The afternoon showcase of UK drug discovery technology was divided into three sessions; imaging in drug development, preclinical strategies, and “next wave” technologies. In each session, there were speakers who stressed applications of their companies’ technologies to cancer. In the imaging session, Jonah Aburrow-Jones, standing in for Harry Hatzakis, CEO of imaging company Biotronics3D, spoke about advances in tumour imaging. Imaging has developed in recent decades from two to three or even (with video and time-lapse imaging) four dimensions. Several modalities, including CT, MRI, PET and ultrasound are in regular use for both diagnosis and clinical cancer research, with research requiring higher standards of accuracy and prevision than relatively routine diagnosis. Aburrow-Jones spent much of his presentation discussing the possibilities offered by distributed computing. It is now possible to analyse imaging data remotely over the Internet, which can be a great boon for clinicians in poor and remote communities, and Web 2.0 tools are being used to set up collaborative networks of clinicians and researchers involved in image analysis.

The Preclinical Strategies session featured two talks with more indirect application to oncology. Jane Dancer, vice-president for business development at CellZome, a company that spun out of the European Molecular Biology Laboratory in 2000, described a novel proteomics based method to discover and develop specific kinase inhibitors. The Kinobeads technology involves isolating a number of ATP mimetics bound to a “bead” and exposing this to a sample of tissue. Kinases and other purine-binding proteins will bind to these; bound proteins are isolated, their inhibition profile characterised using techniques such as quantitative mass spectrometry, and molecules with the required kinase-binding profile identified. Scientists at CellZome are using this technique to design novel kinase inhibitors for inflammatory disorders and, interestingly, Parkinson’s disease. However, the technique is equally applicable to oncology: all the eight kinase inhibitors currently licensed for use in the clinic are anti-cancer drugs. David Cook, Associate Director for Global Safety Assessment at AstraZeneca, discussed novel tools for predictive toxicity that aim to predict likely toxicities early in the drug discovery pathway, if possible in silico, and to build them in to quantitative structure-activity relationships in order to eliminate compounds with expected toxicity as early as possible.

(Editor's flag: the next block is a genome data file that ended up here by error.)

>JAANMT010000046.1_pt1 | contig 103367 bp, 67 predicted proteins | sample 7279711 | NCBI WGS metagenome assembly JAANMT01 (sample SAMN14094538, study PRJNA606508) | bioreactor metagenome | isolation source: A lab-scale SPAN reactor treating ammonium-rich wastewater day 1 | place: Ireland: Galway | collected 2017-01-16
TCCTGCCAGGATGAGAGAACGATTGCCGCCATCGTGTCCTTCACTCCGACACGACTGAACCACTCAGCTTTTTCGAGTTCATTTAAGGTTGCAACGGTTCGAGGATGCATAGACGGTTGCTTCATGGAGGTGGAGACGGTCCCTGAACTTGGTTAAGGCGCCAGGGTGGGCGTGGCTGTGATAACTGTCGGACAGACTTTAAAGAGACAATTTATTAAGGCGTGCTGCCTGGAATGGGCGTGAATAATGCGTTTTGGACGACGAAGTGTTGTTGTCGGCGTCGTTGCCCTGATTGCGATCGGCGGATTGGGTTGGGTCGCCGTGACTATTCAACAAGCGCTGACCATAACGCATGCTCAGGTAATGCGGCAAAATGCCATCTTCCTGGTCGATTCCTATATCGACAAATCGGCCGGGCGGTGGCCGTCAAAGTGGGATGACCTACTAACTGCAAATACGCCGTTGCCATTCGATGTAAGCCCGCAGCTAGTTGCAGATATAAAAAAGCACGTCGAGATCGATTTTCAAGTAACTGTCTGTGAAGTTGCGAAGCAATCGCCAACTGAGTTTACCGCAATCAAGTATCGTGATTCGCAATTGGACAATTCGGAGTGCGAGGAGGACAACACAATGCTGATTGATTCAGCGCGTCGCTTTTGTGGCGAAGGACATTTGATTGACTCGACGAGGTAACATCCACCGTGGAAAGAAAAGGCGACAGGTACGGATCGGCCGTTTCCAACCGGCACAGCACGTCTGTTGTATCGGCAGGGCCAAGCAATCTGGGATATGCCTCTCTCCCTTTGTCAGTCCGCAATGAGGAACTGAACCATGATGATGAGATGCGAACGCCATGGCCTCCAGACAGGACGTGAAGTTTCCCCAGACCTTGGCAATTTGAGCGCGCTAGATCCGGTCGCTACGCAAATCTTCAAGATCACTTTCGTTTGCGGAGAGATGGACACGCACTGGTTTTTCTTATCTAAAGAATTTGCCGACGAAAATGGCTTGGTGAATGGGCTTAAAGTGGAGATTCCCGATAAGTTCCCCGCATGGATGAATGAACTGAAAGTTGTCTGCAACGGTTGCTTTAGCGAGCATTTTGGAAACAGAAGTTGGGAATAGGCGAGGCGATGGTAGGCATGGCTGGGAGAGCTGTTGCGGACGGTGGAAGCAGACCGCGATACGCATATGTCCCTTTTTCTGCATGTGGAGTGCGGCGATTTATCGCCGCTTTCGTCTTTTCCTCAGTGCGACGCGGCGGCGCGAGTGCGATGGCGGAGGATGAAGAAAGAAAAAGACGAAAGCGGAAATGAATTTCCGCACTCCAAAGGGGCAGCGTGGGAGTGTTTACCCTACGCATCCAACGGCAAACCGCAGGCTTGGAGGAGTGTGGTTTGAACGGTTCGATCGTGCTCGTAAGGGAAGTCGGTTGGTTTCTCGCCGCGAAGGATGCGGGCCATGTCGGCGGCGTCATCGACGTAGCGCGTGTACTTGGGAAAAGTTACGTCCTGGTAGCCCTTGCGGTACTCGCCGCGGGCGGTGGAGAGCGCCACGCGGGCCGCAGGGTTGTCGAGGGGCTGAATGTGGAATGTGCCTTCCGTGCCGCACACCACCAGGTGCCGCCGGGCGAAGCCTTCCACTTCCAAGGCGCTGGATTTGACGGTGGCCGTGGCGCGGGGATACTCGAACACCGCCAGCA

In the final session, on “next wave” technologies, Steven Zimmer of e-therapeutics gave an intriguing presentation introducing and explaining the paradigm of systems biology and how it applies to drug development. Systems biology, he said, could be defined very simply as “physiology with numbers”. It is a way of looking at diseases and drug interventions within networks, organs and systems rather than pathways or single targets. Biological networks often have built-in redundancy, so when a signal transduction protein such as a kinase is inhibited, for example, another protein will “step into the breach”: normally a protection against system failure, but sometimes a source of drug resistance. One case study discussed was the development of a model interaction network for melanoma; this has already been used to identify a candidate drug for this indication in a molecule that had previously failed clinical trials as a neuroprotectant.

Genesis 2010 will be a one-day event at the same location, and will be held on December 9 next year. It is likely that there will be plenty to interest the cancer community there too.